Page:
Point Blank (1967)
After being double-crossed and left for dead, a mysterious man named Walker single-mindedly tries to retrieve the money that was stolen from him.
Mal Reese is in a real bind - owing a good deal of money to his organized crime bosses - and gets his friend Walker to join him in a heist. It goes off without a hitch but when Reese realizes the take isn't as large as he had hoped, he kills Walker - or so he thinks. Some time later, Walker decides the time has come get his share of the money and starts with his ex-wife Lynne who took up with Reese after the shooting. That leads him on a trail - to his wife's sister Chris, to Reese himself, then onto Big Stegmam, then Frederick Carter and on and up the line of gangsters all in an effort to get money from people who simply won't acknowledge that he's owed anything.
Walker, an lone gangster who used to work with Mal Reese, his partner, is shot and left for dead at Alcatraz. Knowing that he has been betrayed by his own partner in crime, Walker is determined to even the score and get revenge by taking the $93,000 that was taken. To do this, he enlists help from Chris, an woman who knows Mal and continues his personal vendetta through the city of Los Angeles, using violence as a tool of intimidation for the bad guys.
Based on the theme of the individual pitted against the large, impersonal organization. Here the central character is an old-fashioned loner of a gunman embroiled with a large-scale, corporate criminal operation behind a respectable-looking 'front'. Without delving into psychology or motivation, the film places emphasis on action and surface appearances, superbly capturing the glossy, depersonalized feel of a 1967 Los Angeles--a nightmare landscape of concrete, glass and coiling freeways.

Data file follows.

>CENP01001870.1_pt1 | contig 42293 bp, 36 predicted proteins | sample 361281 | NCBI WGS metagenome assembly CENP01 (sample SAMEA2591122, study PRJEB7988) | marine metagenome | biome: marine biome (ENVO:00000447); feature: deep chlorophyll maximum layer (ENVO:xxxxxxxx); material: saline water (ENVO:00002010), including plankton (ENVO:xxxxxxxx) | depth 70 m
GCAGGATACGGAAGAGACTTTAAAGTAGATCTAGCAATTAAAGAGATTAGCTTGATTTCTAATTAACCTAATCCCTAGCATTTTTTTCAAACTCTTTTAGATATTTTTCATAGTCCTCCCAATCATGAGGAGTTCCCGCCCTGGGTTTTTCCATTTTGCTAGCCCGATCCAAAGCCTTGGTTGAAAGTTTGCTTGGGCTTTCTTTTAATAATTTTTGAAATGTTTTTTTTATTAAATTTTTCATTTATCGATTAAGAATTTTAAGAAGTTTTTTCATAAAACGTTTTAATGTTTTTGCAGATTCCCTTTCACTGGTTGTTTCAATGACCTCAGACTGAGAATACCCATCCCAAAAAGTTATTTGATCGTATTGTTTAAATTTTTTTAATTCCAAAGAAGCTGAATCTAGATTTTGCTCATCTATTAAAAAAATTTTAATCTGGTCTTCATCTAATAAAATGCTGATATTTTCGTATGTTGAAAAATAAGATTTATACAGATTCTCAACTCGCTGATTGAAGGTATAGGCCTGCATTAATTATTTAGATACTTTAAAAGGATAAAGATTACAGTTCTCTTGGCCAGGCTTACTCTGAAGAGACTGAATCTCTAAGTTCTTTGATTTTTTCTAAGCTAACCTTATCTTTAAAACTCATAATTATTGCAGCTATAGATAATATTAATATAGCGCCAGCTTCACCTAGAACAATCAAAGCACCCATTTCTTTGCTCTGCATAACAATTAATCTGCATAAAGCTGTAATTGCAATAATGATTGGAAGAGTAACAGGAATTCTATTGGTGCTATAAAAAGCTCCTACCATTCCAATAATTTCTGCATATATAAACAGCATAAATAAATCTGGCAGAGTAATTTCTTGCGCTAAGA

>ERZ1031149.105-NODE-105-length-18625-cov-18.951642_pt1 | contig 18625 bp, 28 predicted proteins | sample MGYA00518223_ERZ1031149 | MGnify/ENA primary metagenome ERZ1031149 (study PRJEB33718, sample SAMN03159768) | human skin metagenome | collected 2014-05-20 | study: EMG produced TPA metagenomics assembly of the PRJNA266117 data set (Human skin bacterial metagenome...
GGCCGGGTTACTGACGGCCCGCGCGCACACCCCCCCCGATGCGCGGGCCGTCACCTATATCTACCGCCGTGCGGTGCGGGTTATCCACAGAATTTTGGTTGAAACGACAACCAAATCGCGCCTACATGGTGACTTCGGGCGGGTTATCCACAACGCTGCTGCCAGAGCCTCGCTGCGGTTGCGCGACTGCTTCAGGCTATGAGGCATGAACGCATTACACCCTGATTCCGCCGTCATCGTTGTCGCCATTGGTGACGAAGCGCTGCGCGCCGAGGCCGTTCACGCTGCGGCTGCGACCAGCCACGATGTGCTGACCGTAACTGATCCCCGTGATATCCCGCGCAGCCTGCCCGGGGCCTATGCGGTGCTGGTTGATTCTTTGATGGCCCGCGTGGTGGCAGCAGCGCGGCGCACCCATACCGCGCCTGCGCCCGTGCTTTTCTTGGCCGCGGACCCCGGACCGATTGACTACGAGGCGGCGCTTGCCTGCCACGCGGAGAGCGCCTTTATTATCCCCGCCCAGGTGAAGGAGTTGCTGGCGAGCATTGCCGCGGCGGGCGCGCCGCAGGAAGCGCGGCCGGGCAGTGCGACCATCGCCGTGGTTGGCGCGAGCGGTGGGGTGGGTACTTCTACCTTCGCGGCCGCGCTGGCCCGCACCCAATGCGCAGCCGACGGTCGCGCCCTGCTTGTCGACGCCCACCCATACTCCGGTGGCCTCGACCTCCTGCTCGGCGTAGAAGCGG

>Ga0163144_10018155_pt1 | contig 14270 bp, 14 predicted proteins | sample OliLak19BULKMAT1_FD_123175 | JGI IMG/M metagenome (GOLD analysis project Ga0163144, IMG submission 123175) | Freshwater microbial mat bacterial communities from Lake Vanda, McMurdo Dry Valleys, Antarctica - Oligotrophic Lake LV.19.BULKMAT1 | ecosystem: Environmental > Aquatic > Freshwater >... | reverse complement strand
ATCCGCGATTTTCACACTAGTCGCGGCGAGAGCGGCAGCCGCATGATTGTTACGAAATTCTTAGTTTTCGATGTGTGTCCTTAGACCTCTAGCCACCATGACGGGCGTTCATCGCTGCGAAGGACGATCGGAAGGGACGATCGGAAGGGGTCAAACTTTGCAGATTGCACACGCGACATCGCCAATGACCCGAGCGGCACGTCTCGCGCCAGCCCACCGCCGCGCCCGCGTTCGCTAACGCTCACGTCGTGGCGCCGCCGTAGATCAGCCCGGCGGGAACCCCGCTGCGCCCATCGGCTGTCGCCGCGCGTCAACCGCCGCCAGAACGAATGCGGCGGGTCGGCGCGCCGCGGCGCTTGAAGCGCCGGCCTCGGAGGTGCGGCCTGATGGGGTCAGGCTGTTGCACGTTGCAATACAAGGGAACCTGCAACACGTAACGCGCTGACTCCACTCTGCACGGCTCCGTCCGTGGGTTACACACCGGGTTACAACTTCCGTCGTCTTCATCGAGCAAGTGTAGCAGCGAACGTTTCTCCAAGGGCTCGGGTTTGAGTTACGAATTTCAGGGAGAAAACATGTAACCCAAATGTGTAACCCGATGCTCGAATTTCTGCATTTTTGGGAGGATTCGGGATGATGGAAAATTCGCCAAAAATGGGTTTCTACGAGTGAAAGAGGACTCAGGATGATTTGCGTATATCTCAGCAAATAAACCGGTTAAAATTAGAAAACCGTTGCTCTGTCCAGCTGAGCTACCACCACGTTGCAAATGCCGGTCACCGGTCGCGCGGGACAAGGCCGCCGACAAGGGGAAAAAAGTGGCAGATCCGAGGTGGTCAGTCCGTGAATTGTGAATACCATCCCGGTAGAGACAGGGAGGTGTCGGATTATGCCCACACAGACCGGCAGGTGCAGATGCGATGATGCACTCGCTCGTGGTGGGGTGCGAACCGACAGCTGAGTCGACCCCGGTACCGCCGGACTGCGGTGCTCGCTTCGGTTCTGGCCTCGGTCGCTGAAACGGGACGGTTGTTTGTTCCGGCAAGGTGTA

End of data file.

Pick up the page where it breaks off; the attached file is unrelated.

- The plot is so simple. It revolves around a man - double-crossed by his partner and cuckolded by his wife - seeking not retribution, but only his share of the loot. But nothing or no one will stop a stoic Lee Marvin from doing whatever it takes to remove the layers of henchmen, slick operators and cagey entrepreneurs that stand in his way to Mr. Big and his money. Alcatraz Island and Fort Point provide stark landscapes upon which the opening and closing acts are played out respectively, making the film even more memorable. The violence is best served cold in this one and there will be no happy ending. If you like Asphalt Jungle, The Killing and/or Reservoir Dogs, put this one on your list to see for the first or the second or even third time.